Renin-angiotensin-aldosterone system genotype and serum BNP in a contemporary cohort of adults late after Fontan palliation

Int J Cardiol. 2015 Jun 18;197:209-215. doi: 10.1016/j.ijcard.2015.06.018. [Epub ahead of print]

Renin-angiotensin-aldosterone system genotype and serum BNP in a contemporary cohort of adults late after Fontan palliation.

Burchill LJ1Redington AN2Silversides CK1Ross HJ1Jimenez-Juan L1Mital S3Oechslin EN1Dragulescu A3Slorach C4Mertens L3Wald RM5.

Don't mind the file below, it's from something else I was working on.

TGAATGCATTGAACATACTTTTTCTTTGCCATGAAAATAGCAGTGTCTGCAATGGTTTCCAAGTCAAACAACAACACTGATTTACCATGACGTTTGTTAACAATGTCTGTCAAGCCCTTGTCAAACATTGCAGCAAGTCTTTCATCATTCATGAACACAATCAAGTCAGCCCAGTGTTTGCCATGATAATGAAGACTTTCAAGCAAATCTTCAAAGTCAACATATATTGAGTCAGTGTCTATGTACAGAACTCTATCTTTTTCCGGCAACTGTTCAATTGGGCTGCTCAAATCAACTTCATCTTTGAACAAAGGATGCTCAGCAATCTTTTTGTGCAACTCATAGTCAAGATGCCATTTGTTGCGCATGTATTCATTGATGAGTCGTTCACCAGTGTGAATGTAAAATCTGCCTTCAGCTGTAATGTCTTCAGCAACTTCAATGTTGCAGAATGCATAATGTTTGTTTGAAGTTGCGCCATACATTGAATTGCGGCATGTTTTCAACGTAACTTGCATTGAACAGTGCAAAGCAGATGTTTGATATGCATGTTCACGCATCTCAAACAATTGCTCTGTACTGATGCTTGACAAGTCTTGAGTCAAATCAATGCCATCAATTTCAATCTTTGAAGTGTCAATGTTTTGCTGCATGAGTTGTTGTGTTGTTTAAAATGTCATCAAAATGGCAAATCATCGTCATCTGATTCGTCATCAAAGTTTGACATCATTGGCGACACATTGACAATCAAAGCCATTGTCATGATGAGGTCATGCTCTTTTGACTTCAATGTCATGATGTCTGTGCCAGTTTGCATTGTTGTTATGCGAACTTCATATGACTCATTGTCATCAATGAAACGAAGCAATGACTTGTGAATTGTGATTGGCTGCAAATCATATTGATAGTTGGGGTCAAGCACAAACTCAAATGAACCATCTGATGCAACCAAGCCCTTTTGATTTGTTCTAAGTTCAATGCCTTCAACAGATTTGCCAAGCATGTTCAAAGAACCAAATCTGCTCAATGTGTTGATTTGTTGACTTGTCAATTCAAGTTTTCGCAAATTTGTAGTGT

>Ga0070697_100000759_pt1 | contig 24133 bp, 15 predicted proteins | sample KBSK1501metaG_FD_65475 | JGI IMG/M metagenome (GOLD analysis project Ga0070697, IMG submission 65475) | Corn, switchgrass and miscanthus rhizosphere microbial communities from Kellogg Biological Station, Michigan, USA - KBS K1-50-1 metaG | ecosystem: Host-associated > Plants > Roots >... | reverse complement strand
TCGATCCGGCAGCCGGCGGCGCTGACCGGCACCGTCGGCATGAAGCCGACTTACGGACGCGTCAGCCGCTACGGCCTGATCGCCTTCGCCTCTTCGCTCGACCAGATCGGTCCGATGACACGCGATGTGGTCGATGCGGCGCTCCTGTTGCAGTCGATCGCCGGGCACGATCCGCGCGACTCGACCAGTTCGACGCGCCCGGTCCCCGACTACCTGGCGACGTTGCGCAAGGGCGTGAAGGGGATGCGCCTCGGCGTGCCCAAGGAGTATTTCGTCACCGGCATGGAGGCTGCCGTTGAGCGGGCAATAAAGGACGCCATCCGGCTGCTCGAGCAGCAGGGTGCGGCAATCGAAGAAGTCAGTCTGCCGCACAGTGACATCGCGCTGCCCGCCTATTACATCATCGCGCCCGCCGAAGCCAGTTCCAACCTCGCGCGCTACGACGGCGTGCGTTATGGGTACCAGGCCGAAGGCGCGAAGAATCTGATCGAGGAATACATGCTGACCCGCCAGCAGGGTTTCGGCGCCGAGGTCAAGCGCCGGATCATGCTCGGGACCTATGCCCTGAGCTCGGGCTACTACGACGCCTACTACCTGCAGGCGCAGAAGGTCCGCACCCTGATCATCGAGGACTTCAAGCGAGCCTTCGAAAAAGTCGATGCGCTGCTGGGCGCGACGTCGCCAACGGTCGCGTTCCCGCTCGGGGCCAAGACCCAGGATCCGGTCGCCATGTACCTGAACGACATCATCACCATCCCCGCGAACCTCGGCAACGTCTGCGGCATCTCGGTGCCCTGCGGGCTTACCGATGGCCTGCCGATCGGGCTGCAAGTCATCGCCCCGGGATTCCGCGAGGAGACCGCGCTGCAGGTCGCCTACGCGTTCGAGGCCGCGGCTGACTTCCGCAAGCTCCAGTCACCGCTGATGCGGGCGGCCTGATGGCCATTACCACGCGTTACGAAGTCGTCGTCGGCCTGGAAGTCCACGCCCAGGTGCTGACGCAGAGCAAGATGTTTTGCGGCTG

Comment: This study evaluated associations between RAAS genotype, BNP levels and ventricular mass and function in a contemporary cohort of 106 adults after the Fontan operation. Patients were considered high-risk (n=31) if 2-5 homozygous RAAS risk genotypes were present or low risk if <1 pro-hypertrofic homozygous RAAS genotype was present. The prevalence of RAAS genotypes was comparable with the general population. Perhaps surprisingly, patients with high-risk genotype had similar blood pressure and ventricular mass on CMR when compared to low-risk patients. However, high-risk genotype was associated with higher BNP levels and diastolic dysfunction on echocardiogram. Fontan failure (heart failure admission, transplantation or death) occurred in 21patients during a mean of 9.5 years of follow-up. Multivariable analysis revealed that only higher baseline BNP remained predictive for Fontan failure (HR 1.11 [CI 1.01–1.23] for each 50 unit increase, p = 0.04). Importantly, predictors commonly associated with acquired heart disease, such as ventricular mass or ejection fraction were not predictive for Fontan failure. The findings of this study confirm the prognostic value of BNP in adult Fontan patients, RAAS genotype impact BNP levels and diastolic function in Fontan patients. The authors suggest accelerated ventricular fibrosis as opposed to hypertension and secondary ventricular hypertrophy may play a crucial role in disease progression of patients with high-risk RAAS genotype. Unfortunately, late gadolinium enhancement or T1-mapping CMR was available in an insufficient number of patients to test this hypothesis.